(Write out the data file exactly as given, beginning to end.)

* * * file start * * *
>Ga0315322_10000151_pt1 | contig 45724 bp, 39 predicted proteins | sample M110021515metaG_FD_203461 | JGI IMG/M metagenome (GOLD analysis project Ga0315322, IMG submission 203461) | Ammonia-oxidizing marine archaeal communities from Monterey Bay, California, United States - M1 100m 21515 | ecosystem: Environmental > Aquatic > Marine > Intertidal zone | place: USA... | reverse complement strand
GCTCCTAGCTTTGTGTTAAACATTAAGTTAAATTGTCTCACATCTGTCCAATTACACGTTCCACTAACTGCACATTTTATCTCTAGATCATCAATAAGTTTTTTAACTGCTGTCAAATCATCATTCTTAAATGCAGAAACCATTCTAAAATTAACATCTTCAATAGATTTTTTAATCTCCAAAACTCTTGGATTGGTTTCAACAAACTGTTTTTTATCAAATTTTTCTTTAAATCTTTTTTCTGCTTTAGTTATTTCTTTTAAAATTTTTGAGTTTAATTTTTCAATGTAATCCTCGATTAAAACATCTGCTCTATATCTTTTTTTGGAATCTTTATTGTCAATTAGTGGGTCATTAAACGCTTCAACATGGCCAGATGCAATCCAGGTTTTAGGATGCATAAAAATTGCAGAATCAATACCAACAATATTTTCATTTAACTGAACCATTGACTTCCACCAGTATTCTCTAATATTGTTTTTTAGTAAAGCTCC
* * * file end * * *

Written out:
>Ga0315322_10000151_pt1 | contig 45724 bp, 39 predicted proteins | sample M110021515metaG_FD_203461 | JGI IMG/M metagenome (GOLD analysis project Ga0315322, IMG submission 203461) | Ammonia-oxidizing marine archaeal communities from Monterey Bay, California, United States - M1 100m 21515 | ecosystem: Environmental > Aquatic > Marine > Intertidal zone | place: USA... | reverse complement strand
GCTCCTAGCTTTGTGTTAAACATTAAGTTAAATTGTCTCACATCTGTCCAATTACACGTTCCACTAACTGCACATTTTATCTCTAGATCATCAATAAGTTTTTTAACTGCTGTCAAATCATCATTCTTAAATGCAGAAACCATTCTAAAATTAACATCTTCAATAGATTTTTTAATCTCCAAAACTCTTGGATTGGTTTCAACAAACTGTTTTTTATCAAATTTTTCTTTAAATCTTTTTTCTGCTTTAGTTATTTCTTTTAAAATTTTTGAGTTTAATTTTTCAATGTAATCCTCGATTAAAACATCTGCTCTATATCTTTTTTTGGAATCTTTATTGTCAATTAGTGGGTCATTAAACGCTTCAACATGGCCAGATGCAATCCAGGTTTTAGGATGCATAAAAATTGCAGAATCAATACCAACAATATTTTCATTTAACTGAACCATTGACTTCCACCAGTATTCTCTAATATTGTTTTTTAGTAAAGCTCC